Thursday, February 25, 2021

a history of typewriters - as experienced by me

I've lived through the whole history of typewriters:

From the old Remington typewriters, a portable typewriter in college, the MTST machine (the first word processor) various electric typewriters (one of which my husband broke when he got frustrated while writing an antique MG article for a magazine), a Commodore 24 (wrote many stories and my first published book on it) , The Apple IIe, the first iMacs, the more advanced flat screen iMac, and now I use the iMac with a bluetooth mouse and bluetooth keyboard.


Sunday, February 21, 2021

You Never Forget Your first

 I just finished reading YOU NEVER FORGET YOUR FIRST, a biography of George Washington.  by Alexis Coe.

Oh My. This is so, so, so much better than the So-called book supposedly about Mary Ball Washington written by Craig Shirley who inserted every boring thing he found, making that book mostly about George, not Mary.  

You Never forget Your First is thoroughly interesting reading. Fascinating Facts. (I love fascinating facts and always insert as many as I can into my own biographies.) Even her bibliography/ chapter notes at the end were sprinkled with more interesting comments.

Highly Recommend
for Middle Schoolers, Teens, and all the rest of us adults.

Sunday, February 7, 2021

We Dream of Space

 I'm reading the Newbery honor book - We Dream of Space by Erin Entrada Kelly - and suddenly I discover the protagonist's class is getting ready for the liftoff of The Challenger, January, 1986.  The liftoff that killed every person aboard.  The liftoff that, because one of the  astronauts was a teacher, almost every kid in the United sSates was watching.  And every kid (and any adult around them) was traumatized by this event.

My daughter was home sick from school, so as I usually do, I set up our portable TV in her room so she could watch this event.  Just like every child in the USA was doing in school.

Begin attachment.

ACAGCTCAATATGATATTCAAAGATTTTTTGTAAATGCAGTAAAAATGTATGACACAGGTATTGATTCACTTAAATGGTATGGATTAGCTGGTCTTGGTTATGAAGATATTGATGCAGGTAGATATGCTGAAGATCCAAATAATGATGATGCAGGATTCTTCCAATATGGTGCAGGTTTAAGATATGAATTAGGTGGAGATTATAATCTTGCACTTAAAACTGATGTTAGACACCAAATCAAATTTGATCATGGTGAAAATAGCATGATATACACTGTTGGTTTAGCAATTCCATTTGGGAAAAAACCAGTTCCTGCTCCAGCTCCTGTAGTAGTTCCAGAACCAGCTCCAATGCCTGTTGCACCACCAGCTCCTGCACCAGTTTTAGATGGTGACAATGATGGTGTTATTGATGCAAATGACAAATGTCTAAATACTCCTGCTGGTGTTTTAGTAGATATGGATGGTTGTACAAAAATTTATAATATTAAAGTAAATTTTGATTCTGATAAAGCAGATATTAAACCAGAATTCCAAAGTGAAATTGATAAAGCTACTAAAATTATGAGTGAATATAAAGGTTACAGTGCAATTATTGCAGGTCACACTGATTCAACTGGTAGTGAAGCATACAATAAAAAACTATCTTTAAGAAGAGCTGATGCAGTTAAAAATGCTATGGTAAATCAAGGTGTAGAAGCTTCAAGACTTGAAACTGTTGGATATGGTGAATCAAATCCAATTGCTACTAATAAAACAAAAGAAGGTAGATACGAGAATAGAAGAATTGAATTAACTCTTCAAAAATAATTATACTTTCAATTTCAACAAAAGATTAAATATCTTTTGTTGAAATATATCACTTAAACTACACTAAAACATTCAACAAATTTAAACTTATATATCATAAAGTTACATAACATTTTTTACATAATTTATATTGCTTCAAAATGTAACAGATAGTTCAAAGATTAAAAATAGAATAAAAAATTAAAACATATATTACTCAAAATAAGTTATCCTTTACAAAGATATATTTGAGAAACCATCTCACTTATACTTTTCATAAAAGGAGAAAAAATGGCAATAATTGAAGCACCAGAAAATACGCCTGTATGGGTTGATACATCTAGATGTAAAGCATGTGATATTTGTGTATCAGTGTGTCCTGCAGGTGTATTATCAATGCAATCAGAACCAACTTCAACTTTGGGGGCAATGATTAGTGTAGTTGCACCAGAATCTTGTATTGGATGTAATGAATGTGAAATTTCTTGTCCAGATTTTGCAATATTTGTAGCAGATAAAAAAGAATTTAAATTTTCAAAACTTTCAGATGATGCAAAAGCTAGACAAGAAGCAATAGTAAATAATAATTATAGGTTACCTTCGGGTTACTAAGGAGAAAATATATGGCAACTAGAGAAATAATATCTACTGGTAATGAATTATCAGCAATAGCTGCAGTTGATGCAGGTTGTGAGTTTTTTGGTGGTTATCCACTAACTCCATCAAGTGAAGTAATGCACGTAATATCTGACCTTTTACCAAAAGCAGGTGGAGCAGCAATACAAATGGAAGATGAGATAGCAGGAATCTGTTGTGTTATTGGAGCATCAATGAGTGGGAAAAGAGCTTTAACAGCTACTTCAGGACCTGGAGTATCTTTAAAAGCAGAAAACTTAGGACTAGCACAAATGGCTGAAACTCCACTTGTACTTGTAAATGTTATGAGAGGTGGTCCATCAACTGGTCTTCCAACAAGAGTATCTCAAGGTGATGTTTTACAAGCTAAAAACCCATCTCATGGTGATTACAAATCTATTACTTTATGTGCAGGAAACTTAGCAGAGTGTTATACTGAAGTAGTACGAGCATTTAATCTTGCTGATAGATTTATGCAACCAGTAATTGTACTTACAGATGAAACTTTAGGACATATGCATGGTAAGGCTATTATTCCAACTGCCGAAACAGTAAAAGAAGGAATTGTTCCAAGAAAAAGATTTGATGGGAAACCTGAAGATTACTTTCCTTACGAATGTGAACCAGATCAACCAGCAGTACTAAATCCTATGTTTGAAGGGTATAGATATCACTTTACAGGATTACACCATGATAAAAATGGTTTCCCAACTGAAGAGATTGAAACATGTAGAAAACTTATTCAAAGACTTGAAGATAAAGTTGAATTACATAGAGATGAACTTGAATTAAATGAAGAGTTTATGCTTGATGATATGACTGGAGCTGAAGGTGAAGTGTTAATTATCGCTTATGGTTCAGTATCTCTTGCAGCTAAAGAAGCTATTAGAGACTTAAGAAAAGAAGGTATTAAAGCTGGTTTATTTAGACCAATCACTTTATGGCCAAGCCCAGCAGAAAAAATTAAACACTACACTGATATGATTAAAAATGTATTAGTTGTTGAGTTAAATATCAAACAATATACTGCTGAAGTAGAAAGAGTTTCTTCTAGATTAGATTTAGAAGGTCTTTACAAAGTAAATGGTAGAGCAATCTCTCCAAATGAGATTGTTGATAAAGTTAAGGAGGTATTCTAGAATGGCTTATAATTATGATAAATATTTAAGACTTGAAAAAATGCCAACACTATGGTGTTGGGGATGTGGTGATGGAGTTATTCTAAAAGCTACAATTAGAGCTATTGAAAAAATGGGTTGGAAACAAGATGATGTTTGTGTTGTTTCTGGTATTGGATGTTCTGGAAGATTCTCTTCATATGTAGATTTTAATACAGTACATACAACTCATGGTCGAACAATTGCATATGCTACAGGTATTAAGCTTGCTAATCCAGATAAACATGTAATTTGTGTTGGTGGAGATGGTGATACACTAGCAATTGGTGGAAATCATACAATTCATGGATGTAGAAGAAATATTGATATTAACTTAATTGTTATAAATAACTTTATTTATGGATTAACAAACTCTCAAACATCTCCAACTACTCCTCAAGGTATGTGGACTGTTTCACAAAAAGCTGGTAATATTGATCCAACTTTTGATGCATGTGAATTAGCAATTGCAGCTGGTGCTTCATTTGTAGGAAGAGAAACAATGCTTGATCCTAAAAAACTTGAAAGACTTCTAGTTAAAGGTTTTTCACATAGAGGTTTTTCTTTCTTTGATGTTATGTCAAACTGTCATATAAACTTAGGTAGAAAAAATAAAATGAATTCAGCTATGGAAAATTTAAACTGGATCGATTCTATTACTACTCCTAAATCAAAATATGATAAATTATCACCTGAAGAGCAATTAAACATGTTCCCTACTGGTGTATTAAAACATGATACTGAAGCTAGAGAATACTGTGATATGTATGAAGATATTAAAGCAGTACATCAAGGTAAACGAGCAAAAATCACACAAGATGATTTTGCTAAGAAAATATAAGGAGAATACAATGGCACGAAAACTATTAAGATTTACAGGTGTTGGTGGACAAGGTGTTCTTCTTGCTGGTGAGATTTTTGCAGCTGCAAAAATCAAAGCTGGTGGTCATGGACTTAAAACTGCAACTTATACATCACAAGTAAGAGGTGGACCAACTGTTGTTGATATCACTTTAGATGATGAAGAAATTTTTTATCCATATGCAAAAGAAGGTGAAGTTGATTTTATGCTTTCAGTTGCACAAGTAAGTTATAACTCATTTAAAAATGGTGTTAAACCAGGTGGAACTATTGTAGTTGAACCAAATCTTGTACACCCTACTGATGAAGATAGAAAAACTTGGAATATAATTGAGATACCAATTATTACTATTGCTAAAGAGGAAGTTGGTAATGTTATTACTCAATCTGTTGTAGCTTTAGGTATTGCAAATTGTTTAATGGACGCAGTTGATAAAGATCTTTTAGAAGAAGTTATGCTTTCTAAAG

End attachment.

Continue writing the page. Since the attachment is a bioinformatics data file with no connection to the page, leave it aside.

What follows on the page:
Suddenly she began screaming.  I rushed into her room. Discovered the explosion.  That the TV played over and over and over again. (I turned off the TV and hugged my child)

I don't think I can finish this book.  Too many terrible memories.  I've already begun crying and the book hasn't even gotten to this event.

Monday, January 25, 2021

The 2021 Awards for the Best Books of 2020

 Yay - the ALA Youth Media Award list is now up on the ALA website.  

I"m printing it out so I can reserve all the winners from my libraries. 

(I have access to two library systems, so - off I go.)

Friday, January 22, 2021

Taking walks these days

 I often used to take my mile walk at a local large (outdoor) shopping center. (most of them are outdoor, not inside buildings, in southern California) 

About a year ago I noticed Asian people wearing masks while the rest of us didn't. At first I felt sorry for them thinking that they were ill or immune compromised and needed to protect themselves. In a month or two I changed my feelings about this and thought they were smart to wear masks and a month or two after that I too was wearing a mask when I took that walk there.  

However, I haven't even thought of walking there since October -- too many people. I now walk in my quiet, suburban neighborhood where there are few cars and when other people approach me, on their own walks, I simply move out into the road so that we can pass safely.

Thursday, January 7, 2021

Exploring the Capitol Building in Washington, DC

 Watching the invasion of the Capitol building today by the insurrectionists attempting a coup, I was reminded of the time when my children and I explored the place.

It used to be that anyone could just walk into the Capitol, and if you looked like you knew what you were doing, nobody would question you. 

In the late 1980s I took two elementary (or middle school children, I forget which) with me, but nobody bothered us. We wandered around the first floor, then I wanted to take the kids up to the peanut gallery where average people could watch the proceedings. So we found an elevator. But someone pushed the basement button. So when the door opened there, we decided to explore. So interesting. Pipes hanging from the ceiling. Lots of grey paint. Some doors to offices were open and we saw people having discussions. We must have walked the full length of the Capitol before someone came out of an office and asked us what we were doing. I replied, oh so innocently, that we were looking for where the kids could overlook Congress, so he directed us to an elevator and punched the number for the correct floor for us. More wandering (more offices) until we finally arrived at the balcony overlooking one of the houses of Congress. Which was not in session at the time. darn.  

Now, of course, there are all sorts of examination points you have to pass and they'll probably direct you to a tour guide.